Interesting facts about Debian Linux

August, 15th 2013 was Debian's 20th anniversary. The Debian Project is a massive community-driven open-source project devoted to a single goal: build a free Linux operating system. Debian is well-known for maintaining strictly guarded policies and principles to remain the most stable and secure Linux distribution.

While many folks regularly use Debian operating system as end-users, system admins or developers, you may not know the interesting history and facts behind Debian itself.

Below are a list of things that you may not know about Debian GNU/Linux. The statistics presented here are up-to-date as of April 30, 2013 (thanks to ohloh.net).

1. Debian is the largest non-commercial Linux distribution, leading to a number of offshoot projects such as Ubuntu, Xandros, Knoppix, etc.

2. The name "Debian" comes from the names of the founder of the Debian project, Ian Murdock, and his then girlfriend, Debra.

3. The total number of source lines of the Debian project is approximately 100 million, of which 68.5% are actual code, discounting blank lines and comment lines.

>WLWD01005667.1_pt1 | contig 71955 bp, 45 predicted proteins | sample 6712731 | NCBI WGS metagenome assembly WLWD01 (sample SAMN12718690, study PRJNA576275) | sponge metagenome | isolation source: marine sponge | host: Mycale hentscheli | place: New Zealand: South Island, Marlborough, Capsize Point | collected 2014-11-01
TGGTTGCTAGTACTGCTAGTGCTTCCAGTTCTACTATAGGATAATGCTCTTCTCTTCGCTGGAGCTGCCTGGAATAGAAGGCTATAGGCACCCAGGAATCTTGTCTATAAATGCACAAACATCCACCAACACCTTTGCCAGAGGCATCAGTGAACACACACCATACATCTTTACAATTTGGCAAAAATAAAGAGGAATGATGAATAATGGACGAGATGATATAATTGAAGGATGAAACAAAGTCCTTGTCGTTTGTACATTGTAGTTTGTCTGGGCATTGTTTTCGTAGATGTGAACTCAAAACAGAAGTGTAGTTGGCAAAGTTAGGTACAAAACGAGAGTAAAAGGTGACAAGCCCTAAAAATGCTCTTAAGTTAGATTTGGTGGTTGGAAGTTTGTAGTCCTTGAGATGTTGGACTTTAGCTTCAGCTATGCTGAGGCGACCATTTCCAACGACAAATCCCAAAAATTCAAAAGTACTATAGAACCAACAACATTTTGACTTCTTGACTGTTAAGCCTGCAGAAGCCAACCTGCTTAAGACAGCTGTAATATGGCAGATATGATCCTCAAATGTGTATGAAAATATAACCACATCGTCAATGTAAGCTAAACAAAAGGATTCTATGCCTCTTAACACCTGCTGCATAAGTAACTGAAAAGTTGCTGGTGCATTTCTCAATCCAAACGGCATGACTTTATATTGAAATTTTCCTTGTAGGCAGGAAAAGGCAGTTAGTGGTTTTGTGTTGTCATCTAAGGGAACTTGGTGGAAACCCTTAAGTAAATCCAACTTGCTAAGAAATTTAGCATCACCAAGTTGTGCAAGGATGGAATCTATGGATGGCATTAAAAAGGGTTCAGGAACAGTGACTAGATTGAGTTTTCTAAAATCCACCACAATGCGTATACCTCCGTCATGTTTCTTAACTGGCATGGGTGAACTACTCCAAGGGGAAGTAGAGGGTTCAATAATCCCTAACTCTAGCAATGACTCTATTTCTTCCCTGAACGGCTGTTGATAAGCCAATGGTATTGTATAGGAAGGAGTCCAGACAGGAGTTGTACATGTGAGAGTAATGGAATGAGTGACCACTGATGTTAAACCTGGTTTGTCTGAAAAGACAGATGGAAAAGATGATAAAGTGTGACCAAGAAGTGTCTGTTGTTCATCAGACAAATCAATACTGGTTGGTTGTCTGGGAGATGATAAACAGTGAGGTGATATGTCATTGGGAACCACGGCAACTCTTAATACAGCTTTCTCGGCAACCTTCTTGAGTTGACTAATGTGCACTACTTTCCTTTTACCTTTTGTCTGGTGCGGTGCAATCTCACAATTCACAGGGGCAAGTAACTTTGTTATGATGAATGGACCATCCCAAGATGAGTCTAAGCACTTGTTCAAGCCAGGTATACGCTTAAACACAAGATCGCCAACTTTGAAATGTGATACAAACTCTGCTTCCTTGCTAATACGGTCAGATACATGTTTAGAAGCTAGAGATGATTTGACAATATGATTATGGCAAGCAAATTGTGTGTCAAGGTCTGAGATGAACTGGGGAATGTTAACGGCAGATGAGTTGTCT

4. The Debian project is written in 70 different languages. The most popular language is C (32.1%). The complete breakdown of language distribution (in terms of total lines) is shown below.

5. The Debian project has had a total of 470,142 commits made by 4,752 contributors since 1996. During this time, 1.4 million files were modified.

6. Debian contributors are distributed over 587 distinct geographic locations worldwide. As shown below in geography breakdown, the country where the most contributors are located is USA (21.3%).

7. The all-time most prolific contributor of the Debian project is Jonas Smedegaard, who has been an official Debian developer since 2001. Jonas has committed 9,349 times over more than a decade.